Coronavirus - Covid -19 - Mongolia FAQs

Last updated March 29th 2020

This is our webpage dedicated to the impact of COVID-19 on travel to Mongolia and also our plans for our 2020 and 2021 trips. It also has links to blog posts that you might find useful if you’re self-isolating – such as books about Mongolia.

Since the initial outbreak of COVID-19 in Hubei Province in China, the Mongolian government has been proactive rather than reactive in taking ongoing precautions whilst at the same time, trying to prepare. Although Mongolia is the least densely populated county in the world, its capital city Ulaanbaatar has a high density of people. Also, Mongolia is currently experiencing a high number of seasonal cases of pneumonia and flu, it has a limited health care system and limited number of testing kits. In the future, it could be that the Mongolian government shifts its strategy from extreme containment towards mitigation but this is unsure at present.

We appreciate though that our guests cover a wide-range of nationalities and each country’s government will have different restrictions in place and that it is a changing situation. Before making final travel plans check with us on travel restrictions to Mongolia as well as checking your local government travel advisory and the World Health Organistion for the latest travel advice. Only you can make the decision to travel or not. Weigh it all up and make a (CALM) decision that you feel comfortable with.

The details below are the best we have at this stage and will be updated weekly with the updates dated.

It is clear that we will all be affected by the impact of the coronavirus over the next few months. It is an anxious time for everyone but now is a time for community and togetherness and looking out for those more vulnerable than ourselves. With this in mind, as well as assisting our guests, we are also trying to support our extended Mongolian team who are obviously concerned about the potential impact on their livelihoods as we all weather the storm. Like all storms it will pass but until it does we appreciate your support, flexibility and understanding.’ Jess & the (extended) EL Team

Does Mongolia Have Any Confirmed Cases of Covid-19?

  • As of March 29th, Mongolia has 11 confirmed cases of Covid-19 – a French expat who arrived into the country on March 3 and 11 Mongolians returning on emergency flights. 
  • As of March 20th, Mongolia has 6 confirmed cases of Covid-19 – a French expat who arrived into the country on March 3 and 5 Mongolians returning on emergency flights.
  • On March 10th, Mongolia confirmed its first case of Covid-19 – a French expat who arrived into the country on March 3.
  • As of March 6th 2020, Mongolia has no confirmed cases of Covid-19.

Travel Advisory For/Against Travel To Mongolia

At Eternal Landscapes Mongolia, we are both a Mongolian and UK registered company. As a result, we refer primarily to the UK Foreign and Commonwealth Office (FCO) website. As of March 18th, the Foreign and Commonwealth Office (FCO) advised against all but essential travel to Mongolia, due to current travel and entry restrictions implemented by the Mongolian Government related to the COVID-19 pandemic.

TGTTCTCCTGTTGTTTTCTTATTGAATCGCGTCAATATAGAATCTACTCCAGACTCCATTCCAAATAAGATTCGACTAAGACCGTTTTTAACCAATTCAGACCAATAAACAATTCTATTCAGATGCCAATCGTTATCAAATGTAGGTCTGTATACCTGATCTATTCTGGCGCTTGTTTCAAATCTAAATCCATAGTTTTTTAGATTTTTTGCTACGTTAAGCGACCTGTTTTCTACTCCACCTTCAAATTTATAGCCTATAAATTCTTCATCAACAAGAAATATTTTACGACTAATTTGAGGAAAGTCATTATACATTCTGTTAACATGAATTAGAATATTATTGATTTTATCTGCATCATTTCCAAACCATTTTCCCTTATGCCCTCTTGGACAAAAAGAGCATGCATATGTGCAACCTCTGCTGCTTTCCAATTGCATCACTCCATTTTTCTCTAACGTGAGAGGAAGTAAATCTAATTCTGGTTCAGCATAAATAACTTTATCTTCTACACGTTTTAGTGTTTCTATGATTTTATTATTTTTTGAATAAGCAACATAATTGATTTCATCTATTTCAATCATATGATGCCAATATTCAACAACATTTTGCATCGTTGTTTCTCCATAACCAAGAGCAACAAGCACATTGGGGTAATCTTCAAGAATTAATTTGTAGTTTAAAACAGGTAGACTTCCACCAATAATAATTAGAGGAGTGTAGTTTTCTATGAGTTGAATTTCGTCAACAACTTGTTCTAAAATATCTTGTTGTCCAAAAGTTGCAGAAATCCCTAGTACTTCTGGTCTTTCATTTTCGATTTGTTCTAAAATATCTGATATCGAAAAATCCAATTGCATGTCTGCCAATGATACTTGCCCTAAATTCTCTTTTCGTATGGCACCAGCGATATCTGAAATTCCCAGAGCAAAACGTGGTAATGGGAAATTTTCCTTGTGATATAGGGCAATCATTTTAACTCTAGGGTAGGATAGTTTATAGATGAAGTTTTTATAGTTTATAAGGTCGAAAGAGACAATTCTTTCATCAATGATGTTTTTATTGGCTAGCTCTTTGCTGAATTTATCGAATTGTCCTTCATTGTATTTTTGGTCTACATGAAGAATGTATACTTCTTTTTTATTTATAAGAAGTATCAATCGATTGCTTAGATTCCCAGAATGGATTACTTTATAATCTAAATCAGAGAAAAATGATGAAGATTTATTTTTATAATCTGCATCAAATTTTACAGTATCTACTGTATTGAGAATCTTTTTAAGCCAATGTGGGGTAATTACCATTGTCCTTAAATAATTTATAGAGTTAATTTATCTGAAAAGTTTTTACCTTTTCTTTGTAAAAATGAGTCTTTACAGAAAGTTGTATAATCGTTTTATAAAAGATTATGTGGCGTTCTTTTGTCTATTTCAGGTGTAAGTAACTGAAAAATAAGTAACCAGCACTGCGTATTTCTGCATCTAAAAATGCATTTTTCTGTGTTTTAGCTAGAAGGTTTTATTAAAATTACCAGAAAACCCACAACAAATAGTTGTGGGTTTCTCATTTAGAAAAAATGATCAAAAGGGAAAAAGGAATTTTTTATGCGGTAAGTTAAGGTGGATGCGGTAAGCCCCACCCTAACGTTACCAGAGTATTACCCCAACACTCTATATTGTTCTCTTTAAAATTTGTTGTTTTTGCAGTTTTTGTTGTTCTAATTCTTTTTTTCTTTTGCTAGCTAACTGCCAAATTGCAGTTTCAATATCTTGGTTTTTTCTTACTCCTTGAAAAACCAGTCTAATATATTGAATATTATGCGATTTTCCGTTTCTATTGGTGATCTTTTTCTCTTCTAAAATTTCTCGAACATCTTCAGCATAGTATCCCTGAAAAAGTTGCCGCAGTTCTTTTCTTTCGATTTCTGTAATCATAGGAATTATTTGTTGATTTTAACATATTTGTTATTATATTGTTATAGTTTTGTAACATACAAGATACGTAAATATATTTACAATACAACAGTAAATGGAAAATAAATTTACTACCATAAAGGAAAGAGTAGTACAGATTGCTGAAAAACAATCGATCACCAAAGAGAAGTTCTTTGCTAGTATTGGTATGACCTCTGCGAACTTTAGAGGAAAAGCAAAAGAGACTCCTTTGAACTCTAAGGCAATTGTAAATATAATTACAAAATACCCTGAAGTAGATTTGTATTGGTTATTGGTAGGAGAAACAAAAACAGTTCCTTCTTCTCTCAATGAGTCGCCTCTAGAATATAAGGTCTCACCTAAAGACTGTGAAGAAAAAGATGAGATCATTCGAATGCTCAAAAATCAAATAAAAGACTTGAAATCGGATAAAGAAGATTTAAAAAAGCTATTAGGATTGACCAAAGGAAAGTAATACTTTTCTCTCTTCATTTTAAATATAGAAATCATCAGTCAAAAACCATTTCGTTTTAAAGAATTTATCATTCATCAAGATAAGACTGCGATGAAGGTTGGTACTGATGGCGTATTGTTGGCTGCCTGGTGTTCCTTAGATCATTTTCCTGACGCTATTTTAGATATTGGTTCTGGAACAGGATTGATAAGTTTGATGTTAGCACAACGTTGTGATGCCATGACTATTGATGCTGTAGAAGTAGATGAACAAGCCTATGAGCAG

We are also members of The TRIP group (Travel Risk & Incident Prevention) and look to them for updates as well as those from the WHO.

The following restrictions have been put in place by the Mongolian government:

  • All foreign nationals will be denied entry to Mongolia until further notice.
  • Mongolia has suspended ALL flights until at least April 30 including those from China, Taiwan, Hong Kong, Bangkok, Tokyo, Seoul, Busan, Berlin, Istanbul, Moscow and Astana.
  • All public gatherings, events, and meetings, such as conferences, sporting events, and concerts, are prohibited. All schools and institutions of higher education are closed until at least April 30, 2020.
  • The closure to foreign nationals of road crossings between Mongolia and Russia.
  • The closure of all borders between China and Mongolia until further notice.
  • The suspension of all international air and rail routes until at least 30 April.

Cancellation Or Postponement of Your 2020 EL Mongolia Experience

As highlighted, we use the UK Foreign and Commonwealth Office for travel advisory and on March 18th the FCO advised against all but essential travel to Mongolia, due to current travel and entry restrictions implemented by the Mongolian Government related to the COVID-19 pandemic.

However, if the ongoing situation results in cancellation of your trip by you or by EL, then we look at the following options. Each guest is treated individually.

  • Rescheduling the tour to a different date in 2020 or 2021 or requesting a credit voucher for the amount already paid which you can also pass on to a friend, colleague or family member.
  • We appreciate that a lot of people will be financially constrained by the pandemic. For future bookings, we will be happy to accept small monthly installments towards an EL experience.
  • A repayment of funds paid so far.

Background Facts

  • Coronaviruses are named for the crown-like spikes on their surface.  Human coronaviruses were first identified in the mid-1960s. The term ‘coronavirus’ refers to a family of viruses that can cause relatively mild illnesses, like the common cold but the coronavirus that recently spread from the Hubei region of China – termed COVID-19 – is a new strain of coronavirus.